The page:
What is xerophthalmia?
Xerophthalmia is a progressive eye disease caused by vitamin A deficiency. Lack of vitamin A can dry out your tear ducts and eyes. Xerophthalmia can develop into night blindness or more serious damage to your cornea, the outer layer of your eye. This damage may take the form of white spots on your eyes and ulcers on your corneas. Xerophthalmia usually can be reversed with vitamin A therapy.
Read on to learn the symptoms of and risks for this condition, and what treatment options are available.
The symptoms of xerophthalmia start out mild, and then get progressively worse if a vitamin A deficiency isn’t treated. If you have this condition, the thin lining of your eyelid and eyeball, called the conjunctiva, dries out, thickens, and begins to wrinkle. That drying out and wrinkling causes various symptoms.
Night blindness is an early symptom. This is an inability to see in dim light. The World Health Organization and public health workers have used number of cases of night blindness as a gauge of vitamin A deficiency in a population.
As xerophthalmia progresses, lesions form on your cornea. These deposits of tissue are called Bitot’s spots. You can also get corneal ulcers. In the latest stages of the condition, part or all of your cornea liquefies. This eventually leads to blindness.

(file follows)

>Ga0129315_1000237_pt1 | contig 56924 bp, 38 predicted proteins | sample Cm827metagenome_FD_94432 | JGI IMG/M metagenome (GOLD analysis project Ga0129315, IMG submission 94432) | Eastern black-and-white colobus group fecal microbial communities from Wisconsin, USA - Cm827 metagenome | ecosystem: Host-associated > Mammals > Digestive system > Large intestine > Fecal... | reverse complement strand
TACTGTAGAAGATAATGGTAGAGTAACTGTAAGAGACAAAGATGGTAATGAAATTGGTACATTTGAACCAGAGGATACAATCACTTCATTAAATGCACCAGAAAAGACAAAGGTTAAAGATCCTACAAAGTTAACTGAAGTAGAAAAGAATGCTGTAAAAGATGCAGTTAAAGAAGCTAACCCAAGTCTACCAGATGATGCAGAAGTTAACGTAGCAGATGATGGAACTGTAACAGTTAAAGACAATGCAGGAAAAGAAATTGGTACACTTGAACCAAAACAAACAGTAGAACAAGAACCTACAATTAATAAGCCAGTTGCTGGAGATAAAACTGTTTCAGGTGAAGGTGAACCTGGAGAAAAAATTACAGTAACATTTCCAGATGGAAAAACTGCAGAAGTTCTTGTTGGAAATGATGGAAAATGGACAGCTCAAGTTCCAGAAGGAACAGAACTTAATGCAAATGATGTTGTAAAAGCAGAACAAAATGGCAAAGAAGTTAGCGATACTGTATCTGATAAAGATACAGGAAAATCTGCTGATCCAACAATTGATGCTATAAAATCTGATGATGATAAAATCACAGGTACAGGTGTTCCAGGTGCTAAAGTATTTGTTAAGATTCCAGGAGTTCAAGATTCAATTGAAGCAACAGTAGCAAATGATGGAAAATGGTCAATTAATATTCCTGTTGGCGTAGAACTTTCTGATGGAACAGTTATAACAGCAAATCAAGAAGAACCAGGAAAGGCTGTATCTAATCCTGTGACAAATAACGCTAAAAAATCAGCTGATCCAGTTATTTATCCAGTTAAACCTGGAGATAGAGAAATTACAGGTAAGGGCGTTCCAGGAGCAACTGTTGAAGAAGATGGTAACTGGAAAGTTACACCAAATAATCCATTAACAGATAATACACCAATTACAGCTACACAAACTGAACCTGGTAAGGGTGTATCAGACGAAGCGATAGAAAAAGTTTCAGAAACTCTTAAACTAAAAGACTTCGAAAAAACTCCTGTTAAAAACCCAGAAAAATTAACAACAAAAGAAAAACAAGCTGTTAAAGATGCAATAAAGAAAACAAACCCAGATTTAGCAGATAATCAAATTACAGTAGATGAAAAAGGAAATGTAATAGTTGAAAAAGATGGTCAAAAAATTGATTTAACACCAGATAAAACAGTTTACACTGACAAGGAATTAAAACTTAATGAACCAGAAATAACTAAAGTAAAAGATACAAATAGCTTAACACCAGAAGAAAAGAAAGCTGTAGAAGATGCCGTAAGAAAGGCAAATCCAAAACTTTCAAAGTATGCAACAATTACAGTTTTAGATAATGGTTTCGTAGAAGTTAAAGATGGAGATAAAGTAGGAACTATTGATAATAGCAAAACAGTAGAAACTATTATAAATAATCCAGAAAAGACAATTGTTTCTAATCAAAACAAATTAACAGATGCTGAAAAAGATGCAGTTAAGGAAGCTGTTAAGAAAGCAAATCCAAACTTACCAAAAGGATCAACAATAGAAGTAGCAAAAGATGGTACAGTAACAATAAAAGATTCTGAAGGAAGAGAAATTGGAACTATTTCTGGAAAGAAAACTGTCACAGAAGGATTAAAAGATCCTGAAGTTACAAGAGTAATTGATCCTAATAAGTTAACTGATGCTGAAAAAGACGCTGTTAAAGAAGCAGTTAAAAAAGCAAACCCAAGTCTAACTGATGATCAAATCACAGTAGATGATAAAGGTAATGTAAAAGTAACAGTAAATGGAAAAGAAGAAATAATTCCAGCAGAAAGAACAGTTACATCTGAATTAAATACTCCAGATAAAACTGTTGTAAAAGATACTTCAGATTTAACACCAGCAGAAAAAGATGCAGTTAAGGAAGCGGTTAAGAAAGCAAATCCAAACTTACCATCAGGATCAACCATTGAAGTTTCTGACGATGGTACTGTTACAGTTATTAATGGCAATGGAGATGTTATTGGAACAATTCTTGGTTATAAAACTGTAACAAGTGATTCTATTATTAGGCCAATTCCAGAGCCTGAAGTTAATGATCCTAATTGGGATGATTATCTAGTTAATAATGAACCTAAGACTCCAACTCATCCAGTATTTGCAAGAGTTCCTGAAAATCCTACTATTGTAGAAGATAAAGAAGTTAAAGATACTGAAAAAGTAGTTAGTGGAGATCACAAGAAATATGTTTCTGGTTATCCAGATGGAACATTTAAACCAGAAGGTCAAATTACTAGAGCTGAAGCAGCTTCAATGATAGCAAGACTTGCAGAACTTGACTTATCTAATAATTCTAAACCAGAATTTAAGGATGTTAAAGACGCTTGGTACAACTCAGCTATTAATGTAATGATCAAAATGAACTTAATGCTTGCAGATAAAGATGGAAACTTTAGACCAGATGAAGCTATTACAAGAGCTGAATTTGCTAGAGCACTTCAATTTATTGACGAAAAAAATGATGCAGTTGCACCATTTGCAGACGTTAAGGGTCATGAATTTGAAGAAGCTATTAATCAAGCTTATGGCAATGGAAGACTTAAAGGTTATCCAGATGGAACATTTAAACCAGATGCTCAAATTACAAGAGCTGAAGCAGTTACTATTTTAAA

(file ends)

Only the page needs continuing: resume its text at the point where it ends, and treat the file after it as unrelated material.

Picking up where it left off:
Xerophthalmia is caused by a lack of vitamin A. Your body doesn’t produce vitamin A on its own. Instead, you have to get vitamin A from the foods you eat. Vitamin A is essential for vision because it’s an element of the protein that absorbs light in the receptors in your retina.
Vitamin A is also important for the function and maintenance of your heart, lungs, kidneys, and other organs.
Xerophthalmia is rare in the United States, United Kingdom, and other developed countries. It’s still seen in developing countries where people may have limited access to animal products, however.
Vitamin A is also known as retinol. It’s a fat-soluble substance found in animal products like:
- fish liver
- dairy products
It’s also possible to get vitamin A from vegetable sources in the form of beta carotenes. Beta carotenes are converted into retinol in your gut. But this process is inefficient as a vitamin A source compared with eating animal products. Sources of beta carotenes include:
- green leafy vegetables
- yellow and orange fruits and vegetables
- red palm oil
Xerophthalmia is rare in the United States: There are only isolated clinical reports of the disease, according to Dr. Alfred Sommer, a professor at the Johns Hopkins Bloomberg School of Public Health and an international expert on vitamin A deficiency.
Vitamin A deficiency and xerophthalmia are a major public health problem in the developing world, affecting millions of women and children. It’s a leading cause of blindness in children. A 2002 study found that worldwide:
- about 4.4 million preschool children had xerophthalmia
- more than 6 million women develop night blindness during pregnancy annually
The major risk for xerophthalmia is poverty and lack of adequate diet, especially a lack of animal products. Infants and children are at greater risk. The younger the child, the more severe the effects of vitamin A deficiency.